Propaganda, understood as the “deliberate, systematic attempt to shape perceptions, manipulate cognitions, and direct behaviour to achieve a response that furthers the desired intent of the propagandist”, has been central to the Chinese Communist Party’s governance of China since the inception of the People’s Republic.
Under Xi Jinping, in particular, a defining characteristic has been the return of “thought work” as a major instrument of maintaining the Party’s leading role over Chinese society. This has been readily apparent in the Party’s approach to Xinjiang where a system of pervasive surveillance intersects with the CCP’s practices of ideological re-education to constitute a program of mass social reengineering to “remake” Uyghurs and other Turkic Muslims into pliable, controllable citizens.
Yet as China has demonstrated in response to the recently released report of the Office of the United Nations High Commissioner for Human Rights (OHCHR) on the human rights situation in Xinjiang, the desire to “shape perceptions, manipulate cognitions, and direct behaviour” does not stop at China’s borders.
Instead Beijing has embarked upon a three-step propaganda strategy to blunt international criticism: outright denial gives way to deflection via misinformation before shifting to the proselytization of a narrative for the Party-state’s policies as a benevolent model of development and social control.
But for Beijing the task of shaping international perceptions in a manner favourable to its interests on Xinjiang has arguably become a much more difficult one with the OHCHR report.
The OHCHR’s assessment that China’s action in the region “may constitute crimes against humanity” is based on review and analysis of “official Government documentation and information, including laws, policies, statistical data, court decisions, and official statements and White Papers made public by the Government” – including document leaks such as the “China Cables”, the “Xinjiang Papers”, the “Karakax List”, the “Urumqi Police database” and the “Xinjiang Police Files” – as well as “research material, satellite imagery and other open-source information” and supplementary interviews.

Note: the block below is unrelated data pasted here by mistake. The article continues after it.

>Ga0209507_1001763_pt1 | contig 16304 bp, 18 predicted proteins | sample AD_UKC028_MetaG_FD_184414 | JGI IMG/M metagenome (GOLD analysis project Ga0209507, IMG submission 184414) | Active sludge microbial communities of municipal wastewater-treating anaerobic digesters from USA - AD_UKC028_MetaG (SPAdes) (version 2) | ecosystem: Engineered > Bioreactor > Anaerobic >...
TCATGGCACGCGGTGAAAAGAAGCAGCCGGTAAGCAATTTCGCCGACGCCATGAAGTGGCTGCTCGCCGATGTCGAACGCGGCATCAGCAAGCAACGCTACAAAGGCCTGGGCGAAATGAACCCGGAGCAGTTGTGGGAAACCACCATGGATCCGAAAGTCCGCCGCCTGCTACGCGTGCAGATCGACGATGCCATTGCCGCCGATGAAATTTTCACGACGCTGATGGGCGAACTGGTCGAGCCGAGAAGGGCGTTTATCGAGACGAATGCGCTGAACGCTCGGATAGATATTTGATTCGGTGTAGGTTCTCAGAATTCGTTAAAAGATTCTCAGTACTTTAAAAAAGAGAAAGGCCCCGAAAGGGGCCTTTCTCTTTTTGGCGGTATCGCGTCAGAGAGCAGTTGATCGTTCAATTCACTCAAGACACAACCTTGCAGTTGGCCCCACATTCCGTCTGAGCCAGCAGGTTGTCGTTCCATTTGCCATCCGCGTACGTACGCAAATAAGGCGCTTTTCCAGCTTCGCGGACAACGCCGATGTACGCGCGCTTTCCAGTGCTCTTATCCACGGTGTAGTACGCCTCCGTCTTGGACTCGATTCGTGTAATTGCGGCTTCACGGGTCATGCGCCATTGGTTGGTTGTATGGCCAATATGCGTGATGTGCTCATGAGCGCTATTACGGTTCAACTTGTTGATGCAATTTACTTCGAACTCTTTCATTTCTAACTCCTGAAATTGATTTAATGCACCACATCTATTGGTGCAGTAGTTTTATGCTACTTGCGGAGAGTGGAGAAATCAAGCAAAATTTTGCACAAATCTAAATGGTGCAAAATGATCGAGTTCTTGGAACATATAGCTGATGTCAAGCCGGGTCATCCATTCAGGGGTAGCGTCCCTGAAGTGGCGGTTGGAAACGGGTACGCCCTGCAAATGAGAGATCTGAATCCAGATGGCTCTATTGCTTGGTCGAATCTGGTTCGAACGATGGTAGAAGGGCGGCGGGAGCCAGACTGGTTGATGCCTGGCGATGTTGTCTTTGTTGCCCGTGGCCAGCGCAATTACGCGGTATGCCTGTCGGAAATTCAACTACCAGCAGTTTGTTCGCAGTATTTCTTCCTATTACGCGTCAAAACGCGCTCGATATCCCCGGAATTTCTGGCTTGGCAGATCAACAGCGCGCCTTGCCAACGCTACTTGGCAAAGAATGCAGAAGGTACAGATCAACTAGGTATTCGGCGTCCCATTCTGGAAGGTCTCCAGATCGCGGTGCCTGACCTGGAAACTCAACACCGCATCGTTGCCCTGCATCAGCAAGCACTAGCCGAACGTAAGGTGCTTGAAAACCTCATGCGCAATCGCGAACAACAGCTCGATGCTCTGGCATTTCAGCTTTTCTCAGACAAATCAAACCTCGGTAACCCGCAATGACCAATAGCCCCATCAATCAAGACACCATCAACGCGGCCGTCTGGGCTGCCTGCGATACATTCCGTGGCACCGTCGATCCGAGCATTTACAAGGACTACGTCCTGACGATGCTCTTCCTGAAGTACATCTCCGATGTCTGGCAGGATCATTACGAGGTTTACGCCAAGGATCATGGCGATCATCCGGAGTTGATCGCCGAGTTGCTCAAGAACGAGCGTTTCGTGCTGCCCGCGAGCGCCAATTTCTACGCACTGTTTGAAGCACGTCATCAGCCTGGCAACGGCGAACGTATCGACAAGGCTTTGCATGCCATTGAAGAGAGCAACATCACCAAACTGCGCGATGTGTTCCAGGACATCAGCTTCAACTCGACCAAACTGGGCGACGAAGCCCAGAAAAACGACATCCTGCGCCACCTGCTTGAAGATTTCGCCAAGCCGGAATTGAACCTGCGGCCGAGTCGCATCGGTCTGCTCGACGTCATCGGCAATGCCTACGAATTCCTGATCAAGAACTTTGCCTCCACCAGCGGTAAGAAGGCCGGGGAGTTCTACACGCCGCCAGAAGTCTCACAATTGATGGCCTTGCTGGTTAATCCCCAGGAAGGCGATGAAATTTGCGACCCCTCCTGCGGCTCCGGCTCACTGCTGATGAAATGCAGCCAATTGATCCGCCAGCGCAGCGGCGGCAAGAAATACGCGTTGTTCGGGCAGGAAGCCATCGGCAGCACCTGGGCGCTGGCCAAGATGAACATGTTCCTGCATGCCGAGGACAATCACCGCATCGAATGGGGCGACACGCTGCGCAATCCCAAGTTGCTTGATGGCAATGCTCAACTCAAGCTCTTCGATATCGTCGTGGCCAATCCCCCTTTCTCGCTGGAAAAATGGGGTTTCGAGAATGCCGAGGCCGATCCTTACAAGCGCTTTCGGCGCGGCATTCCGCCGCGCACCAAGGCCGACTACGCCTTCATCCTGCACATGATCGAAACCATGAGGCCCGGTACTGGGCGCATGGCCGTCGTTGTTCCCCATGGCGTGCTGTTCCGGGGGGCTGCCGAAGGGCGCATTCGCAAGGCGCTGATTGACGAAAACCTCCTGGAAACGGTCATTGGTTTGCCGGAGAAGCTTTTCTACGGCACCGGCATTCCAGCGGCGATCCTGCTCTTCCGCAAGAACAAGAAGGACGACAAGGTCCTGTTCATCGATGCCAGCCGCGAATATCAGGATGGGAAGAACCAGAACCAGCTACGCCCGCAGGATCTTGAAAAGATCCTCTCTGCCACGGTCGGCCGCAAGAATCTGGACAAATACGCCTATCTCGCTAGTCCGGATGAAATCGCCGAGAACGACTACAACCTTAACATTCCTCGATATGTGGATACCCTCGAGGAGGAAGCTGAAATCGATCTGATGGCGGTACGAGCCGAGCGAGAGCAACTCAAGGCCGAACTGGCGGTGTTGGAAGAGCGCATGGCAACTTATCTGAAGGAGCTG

Significantly, this vindicates what Uyghur advocacy organisations, human rights NGOs, and Uyghur and Xinjiang studies scholars have argued for a number of years: that the CCP has engaged in a systematic program of mass repression and social control consistent with a program of cultural genocide.
Predictably, Beijing’s three-step propaganda strategy has swung into motion to respond.
Part One was on display during China’s ambassador to Australia Xiao Qian’s 6 September interview on ABC’s 730 program. When asked by the host Sarah Ferguson whether China should be “ashamed” of the OHCHR report’s findings that “there was arbitrary detention, torture, cruel or degrading treatment”, Xiao dismissed it as “an absolute fabrication” that was “10,000 miles away from the truth”.
Part Two has been evident in official state media stories in the wake of the release of the report. These have sought to deflect the OHCHR assessment by emphasising that China prioritises other categories of human rights than individual civil and political rights, and that the OHCHR report “intentionally distorts China’s laws and policies, smears China's efforts against terrorism, secessionism and extremism in Xinjiang”.
Finally, Step Three of actively justifying China’s policies in Xinjiang is central to Beijing’s 131-page note verbale, “Fight against Terrorism and Extremism in Xinjiang: Truth and Facts”, which China’s permanent mission to the United Nations requested to be released simultaneously with the OHCHR report. This document, perhaps more than any other released by China in the recent past, presents the most strident justification of its policies in Xinjiang.
With section titles such as “Xinjiang’s Fight against Terrorism is both Necessary and Just”, “Vocational Training Centres are Intended for De-radicalisation in Accordance with the Law”, and “Law-based human rights protection in various areas has levelled up Xinjiang”, the document summarises Beijing’s justifications for systematic repression in Xinjiang. For China’s ruling CCP, Xinjiang was beset by “terrorism and extremism”; what external observers term mass internment is actually a “de-radicalisation” program; and coercive labour transfers connected to “vocational education” are necessary to eradicate the conditions conducive to “radicalisation”.
The document asserts that over time “religious extremist forces” took “advantage of the realities in southern Xinjiang such as a vast religious population, limited communication, industrial underdevelopment, lack of information and inadequate literacy in modern science” to “rampantly” propagate “religious extremism”. Elsewhere it states that its fight “against terrorism and extremism” has been conducted on a “clearly defined” legal and policy framework for “counterterrorism”.
Yet while the plausibility of China’s justificatory narrative may appear to be weak in the face of the weight of evidence amassed to the contrary since 2017, it is nonetheless leveraging existing divisions within the international community (e.g. between the Global South and the West) and within individual states and political movements. Like the most insidious propaganda, China’s goal is to convince, or failing that, to confuse anyone who might be swayed by false claims about its repression in Xinjiang.